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New figures from Halifax reveal that less than one third (32%) of local authority districts in the UK have house prices which are affordable to a first-time buyer on average earnings.
House prices are deemed to be affordable if they cost up to four times earnings.
- 100% of local authority districts in London, the South East, the South West and the East of England were found to be unaffordable for first-time buyers in 2013.
- In Scotland, 46% of local authority districts were found to be affordable and in Wales, 75% of districts were affordable.
- Yorkshire and the Humber was found to be the region with the biggest percentage of local which were affordable to first-time buyers, at 76
- In the North East, 69% of districts were found to be affordable, with 70% in the North West, in the East Midlands the figure was 52% and in the West Midlands just 13% of districts were affordable.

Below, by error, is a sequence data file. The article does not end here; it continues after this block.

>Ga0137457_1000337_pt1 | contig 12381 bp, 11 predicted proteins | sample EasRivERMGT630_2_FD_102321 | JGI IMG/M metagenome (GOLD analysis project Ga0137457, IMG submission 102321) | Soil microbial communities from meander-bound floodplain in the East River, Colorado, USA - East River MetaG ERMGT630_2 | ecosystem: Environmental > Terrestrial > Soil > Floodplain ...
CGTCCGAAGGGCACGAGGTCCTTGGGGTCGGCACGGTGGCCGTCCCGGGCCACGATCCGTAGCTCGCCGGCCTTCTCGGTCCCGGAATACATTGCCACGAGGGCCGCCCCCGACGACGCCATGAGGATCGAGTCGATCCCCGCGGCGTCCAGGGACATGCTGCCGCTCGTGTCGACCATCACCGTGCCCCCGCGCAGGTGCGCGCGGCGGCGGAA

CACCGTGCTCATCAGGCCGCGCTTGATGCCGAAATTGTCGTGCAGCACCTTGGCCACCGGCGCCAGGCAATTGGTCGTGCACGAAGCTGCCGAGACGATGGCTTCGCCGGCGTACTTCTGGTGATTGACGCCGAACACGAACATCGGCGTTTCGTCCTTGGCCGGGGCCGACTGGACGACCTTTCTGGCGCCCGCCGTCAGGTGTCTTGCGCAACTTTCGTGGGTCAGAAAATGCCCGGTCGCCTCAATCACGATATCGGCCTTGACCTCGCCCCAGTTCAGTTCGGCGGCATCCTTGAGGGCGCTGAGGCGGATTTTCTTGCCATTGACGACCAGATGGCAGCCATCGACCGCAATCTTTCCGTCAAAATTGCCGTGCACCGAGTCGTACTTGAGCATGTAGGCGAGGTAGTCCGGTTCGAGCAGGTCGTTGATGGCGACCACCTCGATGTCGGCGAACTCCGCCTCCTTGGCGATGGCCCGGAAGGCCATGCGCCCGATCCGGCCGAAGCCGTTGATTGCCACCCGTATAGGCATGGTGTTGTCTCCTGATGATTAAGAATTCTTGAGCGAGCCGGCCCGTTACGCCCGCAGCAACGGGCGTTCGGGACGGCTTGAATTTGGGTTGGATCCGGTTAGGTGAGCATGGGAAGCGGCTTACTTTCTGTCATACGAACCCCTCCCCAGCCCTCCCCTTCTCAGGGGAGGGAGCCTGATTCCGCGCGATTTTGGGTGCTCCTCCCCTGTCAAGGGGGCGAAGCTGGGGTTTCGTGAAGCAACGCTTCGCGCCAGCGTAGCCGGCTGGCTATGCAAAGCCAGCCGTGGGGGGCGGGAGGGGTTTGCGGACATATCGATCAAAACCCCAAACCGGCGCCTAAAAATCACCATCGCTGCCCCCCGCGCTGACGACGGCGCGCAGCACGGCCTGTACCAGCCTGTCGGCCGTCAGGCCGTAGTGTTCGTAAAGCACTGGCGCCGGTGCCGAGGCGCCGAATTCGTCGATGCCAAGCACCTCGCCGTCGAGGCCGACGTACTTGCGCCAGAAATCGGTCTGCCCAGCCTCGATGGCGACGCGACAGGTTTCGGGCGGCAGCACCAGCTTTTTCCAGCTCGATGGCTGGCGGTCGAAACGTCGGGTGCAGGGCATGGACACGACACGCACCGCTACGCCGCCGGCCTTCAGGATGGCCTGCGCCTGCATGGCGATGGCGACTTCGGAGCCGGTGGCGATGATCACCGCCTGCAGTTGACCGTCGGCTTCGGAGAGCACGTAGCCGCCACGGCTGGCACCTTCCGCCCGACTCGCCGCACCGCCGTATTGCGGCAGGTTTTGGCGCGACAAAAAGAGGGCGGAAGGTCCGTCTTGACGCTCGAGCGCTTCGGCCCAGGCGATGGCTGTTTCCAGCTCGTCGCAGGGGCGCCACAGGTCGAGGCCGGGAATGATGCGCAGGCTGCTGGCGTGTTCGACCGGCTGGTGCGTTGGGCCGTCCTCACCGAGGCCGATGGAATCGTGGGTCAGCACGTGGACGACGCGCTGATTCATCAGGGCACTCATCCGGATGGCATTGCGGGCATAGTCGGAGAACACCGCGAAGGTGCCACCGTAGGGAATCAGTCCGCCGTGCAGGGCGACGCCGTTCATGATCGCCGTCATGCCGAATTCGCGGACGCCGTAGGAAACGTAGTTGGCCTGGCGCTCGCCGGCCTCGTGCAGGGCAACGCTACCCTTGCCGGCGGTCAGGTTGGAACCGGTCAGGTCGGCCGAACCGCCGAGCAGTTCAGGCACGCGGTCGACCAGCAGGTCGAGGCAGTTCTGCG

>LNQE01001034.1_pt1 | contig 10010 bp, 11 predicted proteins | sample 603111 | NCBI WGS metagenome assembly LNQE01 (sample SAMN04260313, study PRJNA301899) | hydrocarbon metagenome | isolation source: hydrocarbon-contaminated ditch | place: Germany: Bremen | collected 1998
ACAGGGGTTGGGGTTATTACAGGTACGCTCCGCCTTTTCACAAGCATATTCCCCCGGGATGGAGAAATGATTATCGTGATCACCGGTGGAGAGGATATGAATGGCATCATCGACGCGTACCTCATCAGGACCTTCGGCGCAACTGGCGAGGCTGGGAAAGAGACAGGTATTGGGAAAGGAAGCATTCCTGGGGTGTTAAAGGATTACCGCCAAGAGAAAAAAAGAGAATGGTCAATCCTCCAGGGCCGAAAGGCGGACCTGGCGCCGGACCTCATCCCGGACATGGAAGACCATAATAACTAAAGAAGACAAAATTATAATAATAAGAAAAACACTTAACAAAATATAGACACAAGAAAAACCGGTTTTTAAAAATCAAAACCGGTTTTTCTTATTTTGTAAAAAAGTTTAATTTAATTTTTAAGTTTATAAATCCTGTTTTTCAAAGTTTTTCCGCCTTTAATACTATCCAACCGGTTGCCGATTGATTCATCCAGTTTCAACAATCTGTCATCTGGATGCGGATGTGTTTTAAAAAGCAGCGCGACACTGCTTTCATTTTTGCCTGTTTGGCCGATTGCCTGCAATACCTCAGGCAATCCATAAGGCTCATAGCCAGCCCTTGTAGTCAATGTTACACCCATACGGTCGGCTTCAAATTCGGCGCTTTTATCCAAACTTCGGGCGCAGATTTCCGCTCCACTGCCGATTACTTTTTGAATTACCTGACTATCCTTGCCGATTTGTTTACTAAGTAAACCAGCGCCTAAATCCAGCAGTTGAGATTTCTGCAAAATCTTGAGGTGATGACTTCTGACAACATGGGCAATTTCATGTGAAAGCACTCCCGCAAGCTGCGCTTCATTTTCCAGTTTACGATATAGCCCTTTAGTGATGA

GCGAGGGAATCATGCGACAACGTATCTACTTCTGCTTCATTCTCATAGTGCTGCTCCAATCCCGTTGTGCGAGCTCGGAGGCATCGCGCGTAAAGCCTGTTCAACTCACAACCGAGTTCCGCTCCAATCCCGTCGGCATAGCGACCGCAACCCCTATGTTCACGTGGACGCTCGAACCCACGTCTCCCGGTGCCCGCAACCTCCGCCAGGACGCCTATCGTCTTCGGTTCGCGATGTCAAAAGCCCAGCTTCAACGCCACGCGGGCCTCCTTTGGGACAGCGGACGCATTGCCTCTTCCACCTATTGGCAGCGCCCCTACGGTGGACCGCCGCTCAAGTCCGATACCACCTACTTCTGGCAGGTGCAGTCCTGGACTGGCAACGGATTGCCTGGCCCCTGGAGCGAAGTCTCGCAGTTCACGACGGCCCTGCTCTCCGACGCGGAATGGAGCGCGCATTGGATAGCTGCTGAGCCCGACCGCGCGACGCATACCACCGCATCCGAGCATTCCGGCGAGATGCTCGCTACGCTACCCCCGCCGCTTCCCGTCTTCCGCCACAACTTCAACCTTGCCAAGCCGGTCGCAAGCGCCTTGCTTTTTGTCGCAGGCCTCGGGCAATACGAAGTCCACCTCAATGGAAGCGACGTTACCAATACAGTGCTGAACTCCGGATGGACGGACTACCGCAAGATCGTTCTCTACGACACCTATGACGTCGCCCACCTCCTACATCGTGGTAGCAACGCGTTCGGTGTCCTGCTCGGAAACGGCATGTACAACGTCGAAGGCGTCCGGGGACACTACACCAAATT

The number of first-time buyers grew by around one fifth in 2013, marking the strongest annual increase in more than a decade, new figures show.
There were around 265,000 first-time buyers in the UK in 2013, up 22% from an estimated 218,000 in 2012, according to Halifax, which used a combination of Council of Mortgage Lenders' figures and its own to make its findings.
Halifax said its figures to also showed how ultra-low interest rates have helped prove mortgage affordability in recent years.
The proportion of disposable earnings devoted to mortgage payments by a first-time buyer stood at 30% in the last three months of 2013, compared with a peak of 50% in the summer of 2007.